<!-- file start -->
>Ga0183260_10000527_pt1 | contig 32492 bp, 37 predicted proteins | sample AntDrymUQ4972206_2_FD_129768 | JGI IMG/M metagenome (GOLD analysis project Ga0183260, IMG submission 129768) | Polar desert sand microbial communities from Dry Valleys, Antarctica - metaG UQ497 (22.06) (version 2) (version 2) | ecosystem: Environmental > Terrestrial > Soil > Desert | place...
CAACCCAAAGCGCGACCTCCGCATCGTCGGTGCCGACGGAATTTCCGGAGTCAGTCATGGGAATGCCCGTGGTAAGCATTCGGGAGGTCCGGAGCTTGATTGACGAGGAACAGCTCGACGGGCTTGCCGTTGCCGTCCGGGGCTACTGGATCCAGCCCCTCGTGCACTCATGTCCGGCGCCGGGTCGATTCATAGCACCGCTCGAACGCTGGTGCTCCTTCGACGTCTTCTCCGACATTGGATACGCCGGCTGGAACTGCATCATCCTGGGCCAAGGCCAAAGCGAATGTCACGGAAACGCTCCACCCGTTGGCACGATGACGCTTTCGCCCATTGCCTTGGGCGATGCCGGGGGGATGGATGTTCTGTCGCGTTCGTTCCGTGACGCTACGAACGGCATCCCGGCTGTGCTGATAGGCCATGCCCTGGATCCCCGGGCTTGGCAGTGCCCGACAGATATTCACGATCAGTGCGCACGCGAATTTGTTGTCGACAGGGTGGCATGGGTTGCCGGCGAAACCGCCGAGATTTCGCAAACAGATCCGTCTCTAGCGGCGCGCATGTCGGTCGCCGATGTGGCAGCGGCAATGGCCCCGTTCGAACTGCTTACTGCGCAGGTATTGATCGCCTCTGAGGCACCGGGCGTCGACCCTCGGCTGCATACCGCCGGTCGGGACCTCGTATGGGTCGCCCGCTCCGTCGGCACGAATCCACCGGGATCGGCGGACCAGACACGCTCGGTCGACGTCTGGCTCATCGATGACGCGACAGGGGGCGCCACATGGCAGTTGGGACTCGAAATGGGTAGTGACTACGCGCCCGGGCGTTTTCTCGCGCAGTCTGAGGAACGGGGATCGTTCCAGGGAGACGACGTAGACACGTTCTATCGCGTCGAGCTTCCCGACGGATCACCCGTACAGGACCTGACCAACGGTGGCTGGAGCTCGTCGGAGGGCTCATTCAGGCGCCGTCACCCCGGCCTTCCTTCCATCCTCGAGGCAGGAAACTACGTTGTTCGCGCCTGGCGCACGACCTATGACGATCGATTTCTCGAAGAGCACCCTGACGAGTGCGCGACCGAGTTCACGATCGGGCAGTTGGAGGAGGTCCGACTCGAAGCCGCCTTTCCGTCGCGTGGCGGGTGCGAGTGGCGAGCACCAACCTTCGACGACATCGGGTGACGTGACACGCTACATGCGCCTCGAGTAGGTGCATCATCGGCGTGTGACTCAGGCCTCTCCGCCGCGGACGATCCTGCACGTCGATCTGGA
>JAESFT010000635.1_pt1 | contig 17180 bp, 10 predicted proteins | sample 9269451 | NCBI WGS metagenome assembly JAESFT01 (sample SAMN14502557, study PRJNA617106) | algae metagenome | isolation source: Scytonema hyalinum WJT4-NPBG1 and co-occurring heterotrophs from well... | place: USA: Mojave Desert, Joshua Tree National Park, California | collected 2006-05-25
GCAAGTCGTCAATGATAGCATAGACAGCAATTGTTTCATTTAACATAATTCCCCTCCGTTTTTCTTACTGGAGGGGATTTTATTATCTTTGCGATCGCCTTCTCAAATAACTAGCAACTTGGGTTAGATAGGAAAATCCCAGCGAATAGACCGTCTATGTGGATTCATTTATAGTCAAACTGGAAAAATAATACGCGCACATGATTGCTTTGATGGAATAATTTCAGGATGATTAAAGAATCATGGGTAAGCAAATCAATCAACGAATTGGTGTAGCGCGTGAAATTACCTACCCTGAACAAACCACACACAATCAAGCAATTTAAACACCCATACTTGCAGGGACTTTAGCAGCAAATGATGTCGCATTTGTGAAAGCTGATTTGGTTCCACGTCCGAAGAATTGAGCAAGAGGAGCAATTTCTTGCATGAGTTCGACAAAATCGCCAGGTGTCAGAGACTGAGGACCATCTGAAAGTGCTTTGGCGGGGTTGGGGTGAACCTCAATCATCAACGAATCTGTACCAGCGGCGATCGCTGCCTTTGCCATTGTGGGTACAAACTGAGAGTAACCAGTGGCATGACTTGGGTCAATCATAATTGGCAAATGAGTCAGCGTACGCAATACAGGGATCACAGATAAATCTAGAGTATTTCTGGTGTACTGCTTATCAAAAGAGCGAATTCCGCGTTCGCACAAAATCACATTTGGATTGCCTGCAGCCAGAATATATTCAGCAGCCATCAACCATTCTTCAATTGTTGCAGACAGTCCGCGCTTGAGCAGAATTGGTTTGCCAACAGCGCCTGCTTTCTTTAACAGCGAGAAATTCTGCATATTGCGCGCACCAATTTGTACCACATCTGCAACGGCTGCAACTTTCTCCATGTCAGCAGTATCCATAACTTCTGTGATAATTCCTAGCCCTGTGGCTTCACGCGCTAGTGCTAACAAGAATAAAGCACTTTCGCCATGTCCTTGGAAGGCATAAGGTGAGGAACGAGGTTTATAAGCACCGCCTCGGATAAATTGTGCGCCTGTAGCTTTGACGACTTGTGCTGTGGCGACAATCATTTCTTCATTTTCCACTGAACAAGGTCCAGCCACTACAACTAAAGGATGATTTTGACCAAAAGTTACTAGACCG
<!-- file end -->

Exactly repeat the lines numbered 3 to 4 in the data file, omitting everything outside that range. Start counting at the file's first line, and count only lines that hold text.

>JAESFT010000635.1_pt1 | contig 17180 bp, 10 predicted proteins | sample 9269451 | NCBI WGS metagenome assembly JAESFT01 (sample SAMN14502557, study PRJNA617106) | algae metagenome | isolation source: Scytonema hyalinum WJT4-NPBG1 and co-occurring heterotrophs from well... | place: USA: Mojave Desert, Joshua Tree National Park, California | collected 2006-05-25
GCAAGTCGTCAATGATAGCATAGACAGCAATTGTTTCATTTAACATAATTCCCCTCCGTTTTTCTTACTGGAGGGGATTTTATTATCTTTGCGATCGCCTTCTCAAATAACTAGCAACTTGGGTTAGATAGGAAAATCCCAGCGAATAGACCGTCTATGTGGATTCATTTATAGTCAAACTGGAAAAATAATACGCGCACATGATTGCTTTGATGGAATAATTTCAGGATGATTAAAGAATCATGGGTAAGCAAATCAATCAACGAATTGGTGTAGCGCGTGAAATTACCTACCCTGAACAAACCACACACAATCAAGCAATTTAAACACCCATACTTGCAGGGACTTTAGCAGCAAATGATGTCGCATTTGTGAAAGCTGATTTGGTTCCACGTCCGAAGAATTGAGCAAGAGGAGCAATTTCTTGCATGAGTTCGACAAAATCGCCAGGTGTCAGAGACTGAGGACCATCTGAAAGTGCTTTGGCGGGGTTGGGGTGAACCTCAATCATCAACGAATCTGTACCAGCGGCGATCGCTGCCTTTGCCATTGTGGGTACAAACTGAGAGTAACCAGTGGCATGACTTGGGTCAATCATAATTGGCAAATGAGTCAGCGTACGCAATACAGGGATCACAGATAAATCTAGAGTATTTCTGGTGTACTGCTTATCAAAAGAGCGAATTCCGCGTTCGCACAAAATCACATTTGGATTGCCTGCAGCCAGAATATATTCAGCAGCCATCAACCATTCTTCAATTGTTGCAGACAGTCCGCGCTTGAGCAGAATTGGTTTGCCAACAGCGCCTGCTTTCTTTAACAGCGAGAAATTCTGCATATTGCGCGCACCAATTTGTACCACATCTGCAACGGCTGCAACTTTCTCCATGTCAGCAGTATCCATAACTTCTGTGATAATTCCTAGCCCTGTGGCTTCACGCGCTAGTGCTAACAAGAATAAAGCACTTTCGCCATGTCCTTGGAAGGCATAAGGTGAGGAACGAGGTTTATAAGCACCGCCTCGGATAAATTGTGCGCCTGTAGCTTTGACGACTTGTGCTGTGGCGACAATCATTTCTTCATTTTCCACTGAACAAGGTCCAGCCACTACAACTAAAGGATGATTTTGACCAAAAGTTACTAGACCG